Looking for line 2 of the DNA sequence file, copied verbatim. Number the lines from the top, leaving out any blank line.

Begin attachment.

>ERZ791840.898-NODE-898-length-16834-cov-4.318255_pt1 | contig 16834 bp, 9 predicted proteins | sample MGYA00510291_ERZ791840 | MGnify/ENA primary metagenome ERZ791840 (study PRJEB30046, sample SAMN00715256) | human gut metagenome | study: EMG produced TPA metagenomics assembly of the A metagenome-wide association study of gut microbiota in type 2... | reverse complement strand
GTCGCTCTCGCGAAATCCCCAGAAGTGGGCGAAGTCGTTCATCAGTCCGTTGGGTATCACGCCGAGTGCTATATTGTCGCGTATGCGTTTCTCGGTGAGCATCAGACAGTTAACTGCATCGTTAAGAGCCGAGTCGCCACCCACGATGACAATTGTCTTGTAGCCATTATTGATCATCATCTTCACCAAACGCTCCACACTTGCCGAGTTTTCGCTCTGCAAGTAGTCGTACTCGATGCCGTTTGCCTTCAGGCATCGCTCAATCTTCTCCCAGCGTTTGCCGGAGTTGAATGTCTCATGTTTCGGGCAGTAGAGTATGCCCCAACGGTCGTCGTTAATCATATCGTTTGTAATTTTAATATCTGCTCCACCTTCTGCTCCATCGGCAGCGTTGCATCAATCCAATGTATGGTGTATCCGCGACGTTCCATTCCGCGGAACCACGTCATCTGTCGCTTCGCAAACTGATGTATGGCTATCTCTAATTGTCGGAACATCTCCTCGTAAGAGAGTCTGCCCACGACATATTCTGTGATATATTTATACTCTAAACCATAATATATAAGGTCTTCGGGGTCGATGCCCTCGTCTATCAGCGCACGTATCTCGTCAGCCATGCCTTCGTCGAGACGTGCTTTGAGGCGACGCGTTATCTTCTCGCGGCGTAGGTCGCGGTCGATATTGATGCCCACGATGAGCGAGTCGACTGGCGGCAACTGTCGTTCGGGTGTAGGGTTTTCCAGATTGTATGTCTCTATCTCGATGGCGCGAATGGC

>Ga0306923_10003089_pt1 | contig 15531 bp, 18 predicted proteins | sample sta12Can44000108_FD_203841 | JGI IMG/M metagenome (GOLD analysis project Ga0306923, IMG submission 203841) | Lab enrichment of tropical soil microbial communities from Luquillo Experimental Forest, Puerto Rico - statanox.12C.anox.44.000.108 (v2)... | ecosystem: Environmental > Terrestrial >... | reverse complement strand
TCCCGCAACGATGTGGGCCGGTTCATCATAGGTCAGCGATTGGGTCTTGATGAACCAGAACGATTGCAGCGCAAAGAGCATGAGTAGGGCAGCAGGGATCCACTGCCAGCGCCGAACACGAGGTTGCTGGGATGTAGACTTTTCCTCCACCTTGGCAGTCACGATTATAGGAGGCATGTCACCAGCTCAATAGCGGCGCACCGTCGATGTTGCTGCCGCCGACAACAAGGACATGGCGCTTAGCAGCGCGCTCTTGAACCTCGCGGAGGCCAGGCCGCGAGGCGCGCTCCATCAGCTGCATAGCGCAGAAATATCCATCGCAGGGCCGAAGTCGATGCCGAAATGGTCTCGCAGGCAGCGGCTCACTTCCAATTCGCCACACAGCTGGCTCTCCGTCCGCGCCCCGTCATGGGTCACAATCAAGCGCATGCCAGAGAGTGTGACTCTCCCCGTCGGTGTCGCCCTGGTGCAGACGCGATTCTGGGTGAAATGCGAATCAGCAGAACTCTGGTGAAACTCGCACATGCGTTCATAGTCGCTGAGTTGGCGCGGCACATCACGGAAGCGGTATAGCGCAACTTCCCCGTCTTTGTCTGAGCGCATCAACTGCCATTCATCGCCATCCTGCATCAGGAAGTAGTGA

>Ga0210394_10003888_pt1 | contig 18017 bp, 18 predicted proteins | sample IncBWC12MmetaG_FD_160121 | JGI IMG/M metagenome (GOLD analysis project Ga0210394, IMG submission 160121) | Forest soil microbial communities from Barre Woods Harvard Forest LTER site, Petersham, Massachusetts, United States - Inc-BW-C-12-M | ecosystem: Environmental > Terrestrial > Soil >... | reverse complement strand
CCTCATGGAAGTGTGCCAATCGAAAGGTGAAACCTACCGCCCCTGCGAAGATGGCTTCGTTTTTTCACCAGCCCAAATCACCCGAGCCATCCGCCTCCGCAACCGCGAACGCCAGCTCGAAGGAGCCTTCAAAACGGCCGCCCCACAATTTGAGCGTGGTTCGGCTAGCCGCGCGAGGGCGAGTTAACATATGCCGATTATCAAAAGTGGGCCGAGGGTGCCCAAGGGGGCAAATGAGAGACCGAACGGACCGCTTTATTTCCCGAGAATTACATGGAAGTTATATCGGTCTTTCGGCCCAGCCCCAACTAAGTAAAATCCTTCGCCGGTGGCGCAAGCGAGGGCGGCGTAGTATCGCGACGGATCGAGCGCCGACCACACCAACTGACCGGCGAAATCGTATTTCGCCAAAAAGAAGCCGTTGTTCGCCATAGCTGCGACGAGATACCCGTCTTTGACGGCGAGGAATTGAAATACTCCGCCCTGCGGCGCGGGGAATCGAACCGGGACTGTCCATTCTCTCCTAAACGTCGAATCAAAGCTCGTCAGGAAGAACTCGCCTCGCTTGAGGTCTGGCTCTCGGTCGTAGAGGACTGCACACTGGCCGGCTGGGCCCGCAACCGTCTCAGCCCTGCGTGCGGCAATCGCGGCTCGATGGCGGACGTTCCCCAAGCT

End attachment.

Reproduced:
GTCGCTCTCGCGAAATCCCCAGAAGTGGGCGAAGTCGTTCATCAGTCCGTTGGGTATCACGCCGAGTGCTATATTGTCGCGTATGCGTTTCTCGGTGAGCATCAGACAGTTAACTGCATCGTTAAGAGCCGAGTCGCCACCCACGATGACAATTGTCTTGTAGCCATTATTGATCATCATCTTCACCAAACGCTCCACACTTGCCGAGTTTTCGCTCTGCAAGTAGTCGTACTCGATGCCGTTTGCCTTCAGGCATCGCTCAATCTTCTCCCAGCGTTTGCCGGAGTTGAATGTCTCATGTTTCGGGCAGTAGAGTATGCCCCAACGGTCGTCGTTAATCATATCGTTTGTAATTTTAATATCTGCTCCACCTTCTGCTCCATCGGCAGCGTTGCATCAATCCAATGTATGGTGTATCCGCGACGTTCCATTCCGCGGAACCACGTCATCTGTCGCTTCGCAAACTGATGTATGGCTATCTCTAATTGTCGGAACATCTCCTCGTAAGAGAGTCTGCCCACGACATATTCTGTGATATATTTATACTCTAAACCATAATATATAAGGTCTTCGGGGTCGATGCCCTCGTCTATCAGCGCACGTATCTCGTCAGCCATGCCTTCGTCGAGACGTGCTTTGAGGCGACGCGTTATCTTCTCGCGGCGTAGGTCGCGGTCGATATTGATGCCCACGATGAGCGAGTCGACTGGCGGCAACTGTCGTTCGGGTGTAGGGTTTTCCAGATTGTATGTCTCTATCTCGATGGCGCGAATGGC